Certain of the supports only would include a plenum unit, as shown by the reference numeral 40. If it were later desired to improve the cleanliness of the room, it would merely be necessary to remove these alternate wall or ceiling panels and replace them with plenum units.
Thus it may be seen that this invention has provided a means whereby clean rooms may be constructed at a minimum initial cost while still preserving maximum opportunities for later expansion. Since the critical components come in pre-assembled form, .a means is also provided whereby a satisfactory clean room may be assembled utilizing ordinary construction techniques and workmanship. The overall results of these, and previously discussed advantages, is to increase the clean room efficiency while substantially reducing its cost of construction.
While several preferred embodiments of this invention have been described together with minor modifications, it will be recognized that other modifications may be made without departing from the scope and spirit of the invention. Such modifications are to be deemed as included within the scope of the following claims unless these claims, by their language, expressly state otherwise.
1. A plenum unit particularly adapted for utilization in clean rooms suitable for specialized electronic production, medical surgery and the like, said unit comprising:
a filter receptacle;
a stack positioned above said filter receptacle;
.a firusto-converging airtight envelope extending from the entire periphery of said filter receptacle to the entire periphery of said stack to form a generally smooth diverging air passageway from said stack to said receptacle;
means for afiixing said envelope to said filter receptacle and said stack;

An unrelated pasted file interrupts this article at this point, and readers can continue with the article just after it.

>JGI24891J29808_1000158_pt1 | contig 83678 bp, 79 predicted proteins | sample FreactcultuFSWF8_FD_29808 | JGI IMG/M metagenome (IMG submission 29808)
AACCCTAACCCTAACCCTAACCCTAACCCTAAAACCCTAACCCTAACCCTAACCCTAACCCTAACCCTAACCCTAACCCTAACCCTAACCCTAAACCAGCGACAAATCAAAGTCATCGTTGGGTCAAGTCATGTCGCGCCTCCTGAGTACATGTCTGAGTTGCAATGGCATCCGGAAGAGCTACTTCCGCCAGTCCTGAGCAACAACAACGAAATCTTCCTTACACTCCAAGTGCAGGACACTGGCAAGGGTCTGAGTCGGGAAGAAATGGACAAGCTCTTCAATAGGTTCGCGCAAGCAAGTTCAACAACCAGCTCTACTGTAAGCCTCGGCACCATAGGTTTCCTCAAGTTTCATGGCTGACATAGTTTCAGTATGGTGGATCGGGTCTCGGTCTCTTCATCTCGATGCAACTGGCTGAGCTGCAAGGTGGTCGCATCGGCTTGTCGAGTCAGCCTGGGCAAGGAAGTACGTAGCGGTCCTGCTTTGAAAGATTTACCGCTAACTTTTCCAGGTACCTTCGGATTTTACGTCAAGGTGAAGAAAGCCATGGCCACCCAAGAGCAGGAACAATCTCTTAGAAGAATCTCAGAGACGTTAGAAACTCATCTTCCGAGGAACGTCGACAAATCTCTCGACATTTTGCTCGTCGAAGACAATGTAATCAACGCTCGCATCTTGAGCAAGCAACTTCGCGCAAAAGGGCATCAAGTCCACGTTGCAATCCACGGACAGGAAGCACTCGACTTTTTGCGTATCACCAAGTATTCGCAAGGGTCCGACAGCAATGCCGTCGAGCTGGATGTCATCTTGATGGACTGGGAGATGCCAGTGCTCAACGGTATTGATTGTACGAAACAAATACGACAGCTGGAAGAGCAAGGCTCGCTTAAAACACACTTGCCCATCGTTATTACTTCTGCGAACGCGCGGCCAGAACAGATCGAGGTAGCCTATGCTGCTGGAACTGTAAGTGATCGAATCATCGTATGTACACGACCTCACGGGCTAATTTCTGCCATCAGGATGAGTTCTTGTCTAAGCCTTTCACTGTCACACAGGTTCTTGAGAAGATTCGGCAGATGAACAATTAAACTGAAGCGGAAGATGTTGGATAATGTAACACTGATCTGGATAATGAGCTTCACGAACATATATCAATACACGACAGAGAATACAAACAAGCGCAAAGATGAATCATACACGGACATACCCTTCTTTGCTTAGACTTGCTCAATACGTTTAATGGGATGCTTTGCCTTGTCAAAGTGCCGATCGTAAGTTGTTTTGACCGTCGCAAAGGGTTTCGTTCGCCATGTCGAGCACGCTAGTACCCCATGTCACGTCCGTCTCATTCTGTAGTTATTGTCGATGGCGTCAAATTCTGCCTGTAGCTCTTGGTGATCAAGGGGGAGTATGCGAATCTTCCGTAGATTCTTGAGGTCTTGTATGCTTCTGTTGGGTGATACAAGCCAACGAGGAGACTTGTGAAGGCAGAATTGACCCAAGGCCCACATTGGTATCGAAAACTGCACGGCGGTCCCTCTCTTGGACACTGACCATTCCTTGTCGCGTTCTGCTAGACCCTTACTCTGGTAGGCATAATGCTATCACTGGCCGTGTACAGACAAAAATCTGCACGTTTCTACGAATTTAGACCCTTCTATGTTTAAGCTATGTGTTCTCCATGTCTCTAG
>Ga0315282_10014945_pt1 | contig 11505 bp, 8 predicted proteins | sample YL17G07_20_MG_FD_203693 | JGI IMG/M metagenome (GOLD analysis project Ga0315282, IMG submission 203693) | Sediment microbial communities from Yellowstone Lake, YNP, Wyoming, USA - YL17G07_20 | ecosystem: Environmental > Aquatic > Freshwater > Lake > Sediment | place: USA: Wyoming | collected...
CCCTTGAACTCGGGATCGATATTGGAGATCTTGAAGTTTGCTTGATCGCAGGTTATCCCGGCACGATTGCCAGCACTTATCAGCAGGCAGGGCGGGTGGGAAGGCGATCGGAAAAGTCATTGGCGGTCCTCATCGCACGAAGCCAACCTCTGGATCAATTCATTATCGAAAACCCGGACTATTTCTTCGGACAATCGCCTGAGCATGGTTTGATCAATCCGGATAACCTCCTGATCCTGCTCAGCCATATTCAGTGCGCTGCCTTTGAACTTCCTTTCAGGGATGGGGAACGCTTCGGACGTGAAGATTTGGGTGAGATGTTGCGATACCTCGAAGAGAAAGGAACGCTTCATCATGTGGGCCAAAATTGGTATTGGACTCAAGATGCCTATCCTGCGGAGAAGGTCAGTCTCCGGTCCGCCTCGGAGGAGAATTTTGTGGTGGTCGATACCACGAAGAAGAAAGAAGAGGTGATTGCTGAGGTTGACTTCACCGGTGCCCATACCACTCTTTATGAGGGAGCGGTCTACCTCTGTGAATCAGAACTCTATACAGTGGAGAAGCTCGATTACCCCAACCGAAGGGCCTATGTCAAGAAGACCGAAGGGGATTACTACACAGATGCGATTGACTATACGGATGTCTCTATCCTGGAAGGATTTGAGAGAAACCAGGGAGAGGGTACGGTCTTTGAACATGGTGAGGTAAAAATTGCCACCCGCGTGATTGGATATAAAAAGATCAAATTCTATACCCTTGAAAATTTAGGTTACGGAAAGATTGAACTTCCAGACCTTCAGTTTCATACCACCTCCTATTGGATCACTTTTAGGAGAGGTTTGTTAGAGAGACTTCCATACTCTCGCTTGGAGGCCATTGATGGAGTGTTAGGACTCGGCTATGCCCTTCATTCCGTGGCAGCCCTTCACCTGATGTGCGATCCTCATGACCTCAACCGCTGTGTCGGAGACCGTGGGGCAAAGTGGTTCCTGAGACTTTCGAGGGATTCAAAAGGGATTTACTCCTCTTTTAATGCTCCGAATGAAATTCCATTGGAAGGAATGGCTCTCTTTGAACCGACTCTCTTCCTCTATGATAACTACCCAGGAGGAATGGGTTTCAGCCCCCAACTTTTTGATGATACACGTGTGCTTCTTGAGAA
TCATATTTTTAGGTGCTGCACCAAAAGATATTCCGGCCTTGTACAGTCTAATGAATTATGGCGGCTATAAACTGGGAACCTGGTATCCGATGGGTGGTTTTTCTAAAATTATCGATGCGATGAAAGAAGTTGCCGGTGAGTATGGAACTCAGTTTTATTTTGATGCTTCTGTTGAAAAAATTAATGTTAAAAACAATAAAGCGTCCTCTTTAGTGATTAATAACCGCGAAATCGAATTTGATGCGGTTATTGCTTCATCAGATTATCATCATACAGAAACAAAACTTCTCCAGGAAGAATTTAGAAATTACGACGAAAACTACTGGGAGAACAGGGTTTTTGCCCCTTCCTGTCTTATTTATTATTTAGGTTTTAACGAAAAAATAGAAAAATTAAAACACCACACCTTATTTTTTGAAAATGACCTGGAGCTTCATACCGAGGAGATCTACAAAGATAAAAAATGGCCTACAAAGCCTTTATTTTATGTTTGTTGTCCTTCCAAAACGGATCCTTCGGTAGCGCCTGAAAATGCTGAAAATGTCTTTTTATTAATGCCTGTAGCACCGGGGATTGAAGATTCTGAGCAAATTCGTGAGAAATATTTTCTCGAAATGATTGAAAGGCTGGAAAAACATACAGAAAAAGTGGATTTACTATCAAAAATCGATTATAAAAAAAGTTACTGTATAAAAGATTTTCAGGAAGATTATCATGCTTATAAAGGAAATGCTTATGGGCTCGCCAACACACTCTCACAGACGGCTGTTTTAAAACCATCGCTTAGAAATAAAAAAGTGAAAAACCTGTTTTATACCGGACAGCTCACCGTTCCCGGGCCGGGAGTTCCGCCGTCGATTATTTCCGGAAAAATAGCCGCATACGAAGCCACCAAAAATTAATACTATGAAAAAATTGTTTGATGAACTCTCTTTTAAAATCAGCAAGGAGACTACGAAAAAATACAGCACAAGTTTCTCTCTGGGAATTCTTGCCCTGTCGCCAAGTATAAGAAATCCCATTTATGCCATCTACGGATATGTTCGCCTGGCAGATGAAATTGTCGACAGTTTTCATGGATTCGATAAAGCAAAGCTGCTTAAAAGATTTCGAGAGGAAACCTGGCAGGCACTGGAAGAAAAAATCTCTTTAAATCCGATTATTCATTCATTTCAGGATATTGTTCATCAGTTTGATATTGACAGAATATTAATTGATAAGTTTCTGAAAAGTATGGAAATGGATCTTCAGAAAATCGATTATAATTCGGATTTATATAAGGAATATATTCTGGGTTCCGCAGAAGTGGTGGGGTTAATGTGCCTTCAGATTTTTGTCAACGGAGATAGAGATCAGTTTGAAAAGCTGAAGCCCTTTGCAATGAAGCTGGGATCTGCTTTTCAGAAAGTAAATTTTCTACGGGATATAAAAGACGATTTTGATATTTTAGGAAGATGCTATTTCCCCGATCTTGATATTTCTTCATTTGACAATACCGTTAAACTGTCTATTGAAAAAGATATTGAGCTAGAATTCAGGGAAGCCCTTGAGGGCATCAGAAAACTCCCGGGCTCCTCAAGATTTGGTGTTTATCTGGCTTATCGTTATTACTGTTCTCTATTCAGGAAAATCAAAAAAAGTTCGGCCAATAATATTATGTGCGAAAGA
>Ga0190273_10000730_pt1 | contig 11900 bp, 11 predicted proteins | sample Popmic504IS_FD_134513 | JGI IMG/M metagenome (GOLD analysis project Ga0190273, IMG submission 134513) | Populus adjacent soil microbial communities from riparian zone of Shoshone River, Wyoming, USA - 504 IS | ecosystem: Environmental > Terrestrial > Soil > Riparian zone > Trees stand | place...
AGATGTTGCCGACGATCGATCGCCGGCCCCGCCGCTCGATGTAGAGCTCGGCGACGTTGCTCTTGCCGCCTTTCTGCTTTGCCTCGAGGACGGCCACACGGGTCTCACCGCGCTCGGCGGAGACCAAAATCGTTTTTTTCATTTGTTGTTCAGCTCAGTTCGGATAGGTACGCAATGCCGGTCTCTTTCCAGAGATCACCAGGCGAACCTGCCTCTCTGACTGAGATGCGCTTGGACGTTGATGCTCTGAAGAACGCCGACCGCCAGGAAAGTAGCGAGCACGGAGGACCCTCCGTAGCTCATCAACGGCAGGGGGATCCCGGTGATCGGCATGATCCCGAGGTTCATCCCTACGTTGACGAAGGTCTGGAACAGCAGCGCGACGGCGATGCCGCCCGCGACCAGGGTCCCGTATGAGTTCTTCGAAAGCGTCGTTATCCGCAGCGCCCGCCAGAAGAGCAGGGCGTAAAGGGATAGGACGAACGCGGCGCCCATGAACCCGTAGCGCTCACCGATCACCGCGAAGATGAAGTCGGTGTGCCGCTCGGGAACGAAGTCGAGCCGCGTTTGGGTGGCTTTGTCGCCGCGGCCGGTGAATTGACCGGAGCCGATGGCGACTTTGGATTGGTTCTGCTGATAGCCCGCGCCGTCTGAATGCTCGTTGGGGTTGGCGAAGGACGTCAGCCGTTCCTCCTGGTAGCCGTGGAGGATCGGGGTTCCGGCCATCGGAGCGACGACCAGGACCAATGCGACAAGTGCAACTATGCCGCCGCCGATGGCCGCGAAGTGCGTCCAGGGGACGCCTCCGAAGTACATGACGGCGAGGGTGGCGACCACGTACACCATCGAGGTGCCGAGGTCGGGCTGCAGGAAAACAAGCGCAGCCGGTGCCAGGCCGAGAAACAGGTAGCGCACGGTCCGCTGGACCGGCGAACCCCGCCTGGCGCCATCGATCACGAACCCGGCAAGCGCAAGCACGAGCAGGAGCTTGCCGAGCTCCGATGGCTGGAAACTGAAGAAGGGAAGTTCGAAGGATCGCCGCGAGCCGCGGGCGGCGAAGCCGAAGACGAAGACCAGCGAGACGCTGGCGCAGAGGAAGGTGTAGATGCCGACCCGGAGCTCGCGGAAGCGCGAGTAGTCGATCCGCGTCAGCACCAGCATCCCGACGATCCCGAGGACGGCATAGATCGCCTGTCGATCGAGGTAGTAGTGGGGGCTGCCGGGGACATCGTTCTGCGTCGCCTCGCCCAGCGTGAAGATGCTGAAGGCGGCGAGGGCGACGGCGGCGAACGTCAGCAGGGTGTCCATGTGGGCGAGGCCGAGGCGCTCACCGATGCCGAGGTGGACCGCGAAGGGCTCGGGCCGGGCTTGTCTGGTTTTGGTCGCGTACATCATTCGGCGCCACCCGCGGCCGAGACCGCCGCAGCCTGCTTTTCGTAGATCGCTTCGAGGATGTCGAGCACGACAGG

means for controlling the volume of air which may be passed through said stack; and
a filter disposed in said filter receptacle, said filter being of sufiicient size to completely fill said filter receptacle and having at least a percent efficiency for 0.3 micron particles as determined by the standard chemical core D.O.P. test.
2. The apparatus as set forth in. claim 1 in which said means for controlling comprises:
a bi-valve damper pivotally mounted in said stack;
an aperture in said filter; and
a control shaft extending from said damper to said aperture.
3. The apparatus as set forth in claim 2 which further comprises:
a grill covering the exposed surface of said filter; and
means for aflixing said grill to said filter receptacle.
4. The apparatus as set forth in claim 1 which further comprises;
a peripheral sealing gasket positioned along the entire periphery of said filter receptacle at the room surface thereof.
5. A clean room, particularly adapted for specialized electronic production, medical surgery and the like, said room comprising:
a first surface thereof having a plurality of plenum units abutting it, each of said plenum units including a filter receptacle, a stack spaced from said receptacle, a frusto-converging airtight envelope extending from the entire periphery of said filter receptacle to the entire periphery of said stackto form a generally smooth diverging air passageway from said stack to said receptacle and being secured to each of said filter receptacle and said stack, and a filter in said receptacle exposedto the room, said filter having at least a 75 percent efiiciency for 0.3 micron particles as determined by the standard chemical core D.O.P.
a second surface of a construction enabling air to exit therethrough;
ducts inter-connecting said second surface and said stacks of said plenum units; and
means for exiting air from the room through said second surface in generally laminar fashion, through said ducts and through said filters in said plenum units and thereby back into said room.